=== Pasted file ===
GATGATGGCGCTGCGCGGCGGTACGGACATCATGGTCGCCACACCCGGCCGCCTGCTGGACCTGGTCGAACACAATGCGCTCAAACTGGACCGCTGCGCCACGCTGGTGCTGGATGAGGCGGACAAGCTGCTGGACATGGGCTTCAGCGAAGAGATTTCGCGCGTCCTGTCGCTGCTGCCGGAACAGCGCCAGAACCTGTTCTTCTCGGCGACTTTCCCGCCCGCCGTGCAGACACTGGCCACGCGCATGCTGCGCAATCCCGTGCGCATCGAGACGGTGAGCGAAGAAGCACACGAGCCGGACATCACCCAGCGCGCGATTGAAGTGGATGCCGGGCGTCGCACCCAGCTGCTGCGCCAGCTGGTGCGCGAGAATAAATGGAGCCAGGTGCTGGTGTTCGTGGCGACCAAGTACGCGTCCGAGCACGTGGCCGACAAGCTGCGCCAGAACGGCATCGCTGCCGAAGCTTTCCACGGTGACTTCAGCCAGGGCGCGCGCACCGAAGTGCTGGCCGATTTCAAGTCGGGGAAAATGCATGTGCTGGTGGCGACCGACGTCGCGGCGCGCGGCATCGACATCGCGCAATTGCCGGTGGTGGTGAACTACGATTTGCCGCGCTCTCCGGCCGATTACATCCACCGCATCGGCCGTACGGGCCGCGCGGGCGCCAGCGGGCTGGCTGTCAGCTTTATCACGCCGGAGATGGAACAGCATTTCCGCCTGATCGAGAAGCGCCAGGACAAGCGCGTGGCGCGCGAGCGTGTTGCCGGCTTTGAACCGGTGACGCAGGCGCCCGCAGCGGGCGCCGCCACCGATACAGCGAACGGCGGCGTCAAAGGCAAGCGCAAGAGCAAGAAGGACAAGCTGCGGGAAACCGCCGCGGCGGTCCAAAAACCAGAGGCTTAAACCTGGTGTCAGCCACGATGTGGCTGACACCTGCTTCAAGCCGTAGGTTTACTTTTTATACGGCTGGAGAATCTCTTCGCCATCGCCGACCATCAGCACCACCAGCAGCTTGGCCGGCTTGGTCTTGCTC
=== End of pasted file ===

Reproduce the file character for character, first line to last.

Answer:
GATGATGGCGCTGCGCGGCGGTACGGACATCATGGTCGCCACACCCGGCCGCCTGCTGGACCTGGTCGAACACAATGCGCTCAAACTGGACCGCTGCGCCACGCTGGTGCTGGATGAGGCGGACAAGCTGCTGGACATGGGCTTCAGCGAAGAGATTTCGCGCGTCCTGTCGCTGCTGCCGGAACAGCGCCAGAACCTGTTCTTCTCGGCGACTTTCCCGCCCGCCGTGCAGACACTGGCCACGCGCATGCTGCGCAATCCCGTGCGCATCGAGACGGTGAGCGAAGAAGCACACGAGCCGGACATCACCCAGCGCGCGATTGAAGTGGATGCCGGGCGTCGCACCCAGCTGCTGCGCCAGCTGGTGCGCGAGAATAAATGGAGCCAGGTGCTGGTGTTCGTGGCGACCAAGTACGCGTCCGAGCACGTGGCCGACAAGCTGCGCCAGAACGGCATCGCTGCCGAAGCTTTCCACGGTGACTTCAGCCAGGGCGCGCGCACCGAAGTGCTGGCCGATTTCAAGTCGGGGAAAATGCATGTGCTGGTGGCGACCGACGTCGCGGCGCGCGGCATCGACATCGCGCAATTGCCGGTGGTGGTGAACTACGATTTGCCGCGCTCTCCGGCCGATTACATCCACCGCATCGGCCGTACGGGCCGCGCGGGCGCCAGCGGGCTGGCTGTCAGCTTTATCACGCCGGAGATGGAACAGCATTTCCGCCTGATCGAGAAGCGCCAGGACAAGCGCGTGGCGCGCGAGCGTGTTGCCGGCTTTGAACCGGTGACGCAGGCGCCCGCAGCGGGCGCCGCCACCGATACAGCGAACGGCGGCGTCAAAGGCAAGCGCAAGAGCAAGAAGGACAAGCTGCGGGAAACCGCCGCGGCGGTCCAAAAACCAGAGGCTTAAACCTGGTGTCAGCCACGATGTGGCTGACACCTGCTTCAAGCCGTAGGTTTACTTTTTATACGGCTGGAGAATCTCTTCGCCATCGCCGACCATCAGCACCACCAGCAGCTTGGCCGGCTTGGTCTTGCTC